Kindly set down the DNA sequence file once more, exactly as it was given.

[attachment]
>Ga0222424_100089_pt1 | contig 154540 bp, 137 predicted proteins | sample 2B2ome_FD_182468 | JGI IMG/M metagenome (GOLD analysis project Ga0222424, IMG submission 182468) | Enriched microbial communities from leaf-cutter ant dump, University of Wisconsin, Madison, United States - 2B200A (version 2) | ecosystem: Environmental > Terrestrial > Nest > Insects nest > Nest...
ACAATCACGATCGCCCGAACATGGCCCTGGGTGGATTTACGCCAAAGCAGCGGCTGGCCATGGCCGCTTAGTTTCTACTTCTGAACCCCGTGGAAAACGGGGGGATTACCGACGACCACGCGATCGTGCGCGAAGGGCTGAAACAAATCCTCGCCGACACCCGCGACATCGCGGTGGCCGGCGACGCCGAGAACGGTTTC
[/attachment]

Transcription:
>Ga0222424_100089_pt1 | contig 154540 bp, 137 predicted proteins | sample 2B2ome_FD_182468 | JGI IMG/M metagenome (GOLD analysis project Ga0222424, IMG submission 182468) | Enriched microbial communities from leaf-cutter ant dump, University of Wisconsin, Madison, United States - 2B200A (version 2) | ecosystem: Environmental > Terrestrial > Nest > Insects nest > Nest...
ACAATCACGATCGCCCGAACATGGCCCTGGGTGGATTTACGCCAAAGCAGCGGCTGGCCATGGCCGCTTAGTTTCTACTTCTGAACCCCGTGGAAAACGGGGGGATTACCGACGACCACGCGATCGTGCGCGAAGGGCTGAAACAAATCCTCGCCGACACCCGCGACATCGCGGTGGCCGGCGACGCCGAGAACGGTTTC